Sure, airplanes are safe. I mean, they're just colossal aluminum tubes that store hundreds of gallons of gas and are pressurized with fire-fueling oxygen 30,000ft in the air. But the most dangerous part? Believe it or not, it's the runway. And after seeing these panic-inducing paved giants, that word will seem like an instruction.
Toncontín International Airport
Located just outside Honduras's capital, Tegucigalpa, this airport's obvious danger is
mispronouncing Tegucigalpa that pilots have to descend into a mountainous ravine before making a last-minute 45-degree turn right as the wheels touch down. Fun!
Nestled hazardously in the French Alps and featured in Brosnan ball-buster Tomorrow Never Dies, Courchevel is a haven for skiiers and snowboarders alike, that is, if the pilot can nail the landing on the 1,722ft uphill runway. And taking off? Well, better be sure to get off the ground before the runway ends, as it's a cliff. Seriously, you'll just roll right off.
Named after badass explorer and Mt. Everest peak-puncher Sir Edmund Hillary, this runway is primarily used as a way to transport goods and people to the Mt. Everest Base Camp in Nepal. It's situated at an extremely high elevation of 9,200ft and will sometimes remain closed for days due to inclement weather. There's also a cliff. Why are there so many runways on cliffs?!
Why did the plane cross the road? Because some genius built an airport on top of a highway and it literally had no choice in the matter. Surprisingly, there has never been an incident where a plane and car have hit one another, but that's just because the plane is, like, 10x bigger than the car, and the car totally knows it.
Looking closely at São Paulo, Brazil, one might notice an airport awkwardly placed smack dab in the middle of the city. This is due to the terminal & runway being constructed in 1936 and São Paulo experiencing rapid development shortly thereafter.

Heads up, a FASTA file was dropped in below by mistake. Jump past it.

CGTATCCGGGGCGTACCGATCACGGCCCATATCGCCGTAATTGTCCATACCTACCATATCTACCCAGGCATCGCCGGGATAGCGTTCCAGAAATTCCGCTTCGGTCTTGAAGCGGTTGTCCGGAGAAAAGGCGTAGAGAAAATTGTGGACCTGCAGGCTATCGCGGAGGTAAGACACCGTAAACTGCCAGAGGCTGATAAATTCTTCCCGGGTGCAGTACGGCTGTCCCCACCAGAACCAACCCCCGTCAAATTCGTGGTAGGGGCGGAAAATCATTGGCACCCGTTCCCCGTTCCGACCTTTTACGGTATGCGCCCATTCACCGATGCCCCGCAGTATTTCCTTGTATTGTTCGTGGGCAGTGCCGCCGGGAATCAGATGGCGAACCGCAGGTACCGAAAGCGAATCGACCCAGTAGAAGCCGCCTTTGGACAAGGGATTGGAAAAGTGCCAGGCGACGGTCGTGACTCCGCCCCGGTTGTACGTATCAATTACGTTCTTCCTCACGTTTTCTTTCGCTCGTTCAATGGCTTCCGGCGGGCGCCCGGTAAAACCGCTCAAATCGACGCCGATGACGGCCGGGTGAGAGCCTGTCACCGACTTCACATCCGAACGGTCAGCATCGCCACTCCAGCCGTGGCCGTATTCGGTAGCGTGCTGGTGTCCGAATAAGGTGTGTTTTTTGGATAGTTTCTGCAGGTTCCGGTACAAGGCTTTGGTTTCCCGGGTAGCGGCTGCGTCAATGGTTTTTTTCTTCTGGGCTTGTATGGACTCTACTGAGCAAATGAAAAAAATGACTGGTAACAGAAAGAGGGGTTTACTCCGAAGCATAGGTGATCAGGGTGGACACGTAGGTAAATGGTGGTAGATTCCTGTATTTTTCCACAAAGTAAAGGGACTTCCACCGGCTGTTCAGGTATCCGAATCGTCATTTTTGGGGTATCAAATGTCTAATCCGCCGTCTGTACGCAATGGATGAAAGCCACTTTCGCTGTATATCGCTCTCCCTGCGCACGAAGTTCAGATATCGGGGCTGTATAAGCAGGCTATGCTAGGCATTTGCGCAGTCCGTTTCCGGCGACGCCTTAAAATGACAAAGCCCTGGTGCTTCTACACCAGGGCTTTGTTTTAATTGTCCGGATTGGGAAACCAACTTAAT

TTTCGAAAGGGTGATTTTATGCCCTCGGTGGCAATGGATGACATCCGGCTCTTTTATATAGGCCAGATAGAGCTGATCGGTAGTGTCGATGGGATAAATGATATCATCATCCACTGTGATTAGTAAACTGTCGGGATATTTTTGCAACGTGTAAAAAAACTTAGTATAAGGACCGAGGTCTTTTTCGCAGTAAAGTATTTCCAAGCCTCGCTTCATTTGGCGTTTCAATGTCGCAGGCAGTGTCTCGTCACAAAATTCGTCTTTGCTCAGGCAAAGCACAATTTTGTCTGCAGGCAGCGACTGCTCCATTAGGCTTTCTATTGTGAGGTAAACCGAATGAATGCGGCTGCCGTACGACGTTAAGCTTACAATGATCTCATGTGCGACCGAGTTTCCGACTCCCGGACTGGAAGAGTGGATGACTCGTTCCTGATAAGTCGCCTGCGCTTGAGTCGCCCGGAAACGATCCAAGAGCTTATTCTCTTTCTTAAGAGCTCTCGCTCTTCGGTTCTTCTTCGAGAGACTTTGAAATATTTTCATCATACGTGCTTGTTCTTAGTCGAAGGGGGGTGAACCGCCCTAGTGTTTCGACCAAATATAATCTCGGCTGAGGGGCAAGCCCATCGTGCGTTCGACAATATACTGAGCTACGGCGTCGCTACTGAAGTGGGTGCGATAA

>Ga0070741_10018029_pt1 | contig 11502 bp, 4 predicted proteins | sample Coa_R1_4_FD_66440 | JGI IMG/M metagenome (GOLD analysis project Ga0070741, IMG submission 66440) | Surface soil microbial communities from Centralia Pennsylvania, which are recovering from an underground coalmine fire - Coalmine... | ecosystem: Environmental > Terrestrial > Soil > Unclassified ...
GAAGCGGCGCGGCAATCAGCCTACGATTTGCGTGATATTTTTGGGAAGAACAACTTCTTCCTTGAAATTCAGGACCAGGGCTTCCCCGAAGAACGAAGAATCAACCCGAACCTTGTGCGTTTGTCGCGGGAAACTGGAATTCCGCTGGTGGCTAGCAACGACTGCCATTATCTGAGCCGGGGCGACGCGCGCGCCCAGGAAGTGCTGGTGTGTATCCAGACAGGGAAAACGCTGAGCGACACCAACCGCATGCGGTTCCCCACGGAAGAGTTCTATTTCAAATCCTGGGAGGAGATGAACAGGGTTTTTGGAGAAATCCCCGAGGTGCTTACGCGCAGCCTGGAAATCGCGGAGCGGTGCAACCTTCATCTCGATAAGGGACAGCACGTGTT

Matekane Air Strip
Only in Lesotho, Africa! This "airstrip" is basically a very large, long patch of mowed grass that ends on (you guessed it!) a 2,000ft cliff. Its primary purpose is to give doctors and charities access to remote villages while simultaneously giving pilots access to their worst nightmares.
Qamdo Bamda Airport
Sitting all tranquil-like in Tibet, this runway doesn't look that dangerous... until you realize that it's 14,219ft high, which makes this the highest runway in the world. The significance of that? The air has a lower density at such a high altitude, which makes the plane engines produce way less thrust... much like you after a few of those mini booze bottles.
Gustaf III Airport
The descent to this asphalt nightmare takes you down amongst hilltops until you hit the extremely short runway that ends in the beautiful turquoise waters of St. Barths... Watch this video to see what happens when a pilot overshoots the landing (good spoiler: no one was hurt!).
Literally named "Ice Runway", this landing spot is more commonly referred to as "Antarctica" and is the principal runway for McMurdo Station in the summer months, when the continent sheds its icy coat to reveal an even icier coat beneath. Watch as a behemoth C-17 touches down in near-perfect form, in what one can surmise is probably August.
Juancho E. Yrausquin Airport
Because if there was thing that the Caribbean Island of Saba really, really needed, it was a super scary runway... C'mon Saba. You have one road aptly named "The Road". Maybe get a couple more of those first?
Madeira Island is famous for its strong wine, which would explain why its residents decided to build an airstrip on freaking water.
Kai Tak International Airport
OK, so technically this runway's been out of commission since 1998, which is great news, because as the planes descended below 500ft, the pilots would have to execute a crazy 45-degree turn to line up with the runway. Most pilots would have to abort landing for a second go around, if they were lucky.
Barra International Airport
Off the coast of mainland Scotland, there's an island chain known as the Outer Hebrides. It's here you'll find the island of Barra and its "international airport", which in all honesty, is just a beach. They mark the "runways" by large wooden posts, permanently fixed in a triangle formation, which makes about as much sense as an airstrip made of sand.
Princess Juliana International Airport
"This beach is great! Crystal blue waters, white sands, and... OH MY GOD THAT PLANE IS LIKE 10ft FROM MY FACE!" Welcome to St. Martin in the Caribbean.